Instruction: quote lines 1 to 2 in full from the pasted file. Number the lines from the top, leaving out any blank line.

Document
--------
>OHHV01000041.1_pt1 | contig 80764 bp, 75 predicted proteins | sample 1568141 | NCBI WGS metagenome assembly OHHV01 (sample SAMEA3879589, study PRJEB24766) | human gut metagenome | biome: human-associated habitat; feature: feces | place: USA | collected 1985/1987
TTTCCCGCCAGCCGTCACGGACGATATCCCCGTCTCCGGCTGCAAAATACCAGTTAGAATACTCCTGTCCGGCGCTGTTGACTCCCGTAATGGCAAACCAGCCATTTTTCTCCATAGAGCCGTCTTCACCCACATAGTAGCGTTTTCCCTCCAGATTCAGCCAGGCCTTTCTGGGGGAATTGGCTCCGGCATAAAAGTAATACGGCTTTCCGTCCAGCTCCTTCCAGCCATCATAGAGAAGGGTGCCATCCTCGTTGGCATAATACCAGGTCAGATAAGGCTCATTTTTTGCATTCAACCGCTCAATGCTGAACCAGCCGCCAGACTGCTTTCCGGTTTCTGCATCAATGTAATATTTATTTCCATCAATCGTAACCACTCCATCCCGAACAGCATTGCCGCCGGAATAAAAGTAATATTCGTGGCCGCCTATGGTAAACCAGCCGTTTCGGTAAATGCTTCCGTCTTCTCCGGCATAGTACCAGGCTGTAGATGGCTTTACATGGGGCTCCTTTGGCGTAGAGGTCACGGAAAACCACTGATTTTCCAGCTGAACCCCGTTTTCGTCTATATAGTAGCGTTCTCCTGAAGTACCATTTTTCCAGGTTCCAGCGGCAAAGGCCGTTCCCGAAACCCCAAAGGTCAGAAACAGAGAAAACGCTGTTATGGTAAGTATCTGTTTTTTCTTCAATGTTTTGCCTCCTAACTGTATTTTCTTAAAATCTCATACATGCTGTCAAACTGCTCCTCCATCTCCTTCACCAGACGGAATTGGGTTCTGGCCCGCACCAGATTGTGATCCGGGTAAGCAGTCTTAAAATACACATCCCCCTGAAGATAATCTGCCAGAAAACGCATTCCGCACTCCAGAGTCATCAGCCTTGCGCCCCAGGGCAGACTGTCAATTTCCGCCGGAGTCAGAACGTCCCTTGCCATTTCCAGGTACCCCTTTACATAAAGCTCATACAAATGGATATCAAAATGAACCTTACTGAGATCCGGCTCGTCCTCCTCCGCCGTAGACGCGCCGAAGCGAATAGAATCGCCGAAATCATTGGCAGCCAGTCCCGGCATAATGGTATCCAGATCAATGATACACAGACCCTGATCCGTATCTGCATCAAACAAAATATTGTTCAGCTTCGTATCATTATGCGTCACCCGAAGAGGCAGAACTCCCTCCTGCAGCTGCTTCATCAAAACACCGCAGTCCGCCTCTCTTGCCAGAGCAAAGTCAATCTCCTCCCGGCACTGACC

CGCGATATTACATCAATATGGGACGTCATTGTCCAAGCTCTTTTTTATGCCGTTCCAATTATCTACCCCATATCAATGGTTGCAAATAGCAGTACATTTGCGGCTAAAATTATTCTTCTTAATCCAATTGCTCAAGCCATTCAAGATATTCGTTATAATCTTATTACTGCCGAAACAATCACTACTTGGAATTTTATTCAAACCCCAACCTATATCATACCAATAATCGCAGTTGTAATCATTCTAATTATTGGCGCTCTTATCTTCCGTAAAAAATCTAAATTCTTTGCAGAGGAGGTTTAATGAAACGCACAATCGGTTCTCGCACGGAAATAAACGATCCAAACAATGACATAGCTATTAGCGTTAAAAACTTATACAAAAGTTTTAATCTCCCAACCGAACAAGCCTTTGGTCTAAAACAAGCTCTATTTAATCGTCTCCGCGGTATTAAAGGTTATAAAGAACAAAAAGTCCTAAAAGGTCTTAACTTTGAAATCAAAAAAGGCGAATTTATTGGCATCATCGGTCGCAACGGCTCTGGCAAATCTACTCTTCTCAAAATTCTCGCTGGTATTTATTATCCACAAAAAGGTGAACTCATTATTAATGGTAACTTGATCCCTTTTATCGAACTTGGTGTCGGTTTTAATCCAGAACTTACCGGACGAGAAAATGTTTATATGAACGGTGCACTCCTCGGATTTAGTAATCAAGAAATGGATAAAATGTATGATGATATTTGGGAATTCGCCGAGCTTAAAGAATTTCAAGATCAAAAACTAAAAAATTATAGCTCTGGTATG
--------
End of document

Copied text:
>OHHV01000041.1_pt1 | contig 80764 bp, 75 predicted proteins | sample 1568141 | NCBI WGS metagenome assembly OHHV01 (sample SAMEA3879589, study PRJEB24766) | human gut metagenome | biome: human-associated habitat; feature: feces | place: USA | collected 1985/1987
TTTCCCGCCAGCCGTCACGGACGATATCCCCGTCTCCGGCTGCAAAATACCAGTTAGAATACTCCTGTCCGGCGCTGTTGACTCCCGTAATGGCAAACCAGCCATTTTTCTCCATAGAGCCGTCTTCACCCACATAGTAGCGTTTTCCCTCCAGATTCAGCCAGGCCTTTCTGGGGGAATTGGCTCCGGCATAAAAGTAATACGGCTTTCCGTCCAGCTCCTTCCAGCCATCATAGAGAAGGGTGCCATCCTCGTTGGCATAATACCAGGTCAGATAAGGCTCATTTTTTGCATTCAACCGCTCAATGCTGAACCAGCCGCCAGACTGCTTTCCGGTTTCTGCATCAATGTAATATTTATTTCCATCAATCGTAACCACTCCATCCCGAACAGCATTGCCGCCGGAATAAAAGTAATATTCGTGGCCGCCTATGGTAAACCAGCCGTTTCGGTAAATGCTTCCGTCTTCTCCGGCATAGTACCAGGCTGTAGATGGCTTTACATGGGGCTCCTTTGGCGTAGAGGTCACGGAAAACCACTGATTTTCCAGCTGAACCCCGTTTTCGTCTATATAGTAGCGTTCTCCTGAAGTACCATTTTTCCAGGTTCCAGCGGCAAAGGCCGTTCCCGAAACCCCAAAGGTCAGAAACAGAGAAAACGCTGTTATGGTAAGTATCTGTTTTTTCTTCAATGTTTTGCCTCCTAACTGTATTTTCTTAAAATCTCATACATGCTGTCAAACTGCTCCTCCATCTCCTTCACCAGACGGAATTGGGTTCTGGCCCGCACCAGATTGTGATCCGGGTAAGCAGTCTTAAAATACACATCCCCCTGAAGATAATCTGCCAGAAAACGCATTCCGCACTCCAGAGTCATCAGCCTTGCGCCCCAGGGCAGACTGTCAATTTCCGCCGGAGTCAGAACGTCCCTTGCCATTTCCAGGTACCCCTTTACATAAAGCTCATACAAATGGATATCAAAATGAACCTTACTGAGATCCGGCTCGTCCTCCTCCGCCGTAGACGCGCCGAAGCGAATAGAATCGCCGAAATCATTGGCAGCCAGTCCCGGCATAATGGTATCCAGATCAATGATACACAGACCCTGATCCGTATCTGCATCAAACAAAATATTGTTCAGCTTCGTATCATTATGCGTCACCCGAAGAGGCAGAACTCCCTCCTGCAGCTGCTTCATCAAAACACCGCAGTCCGCCTCTCTTGCCAGAGCAAAGTCAATCTCCTCCCGGCACTGACC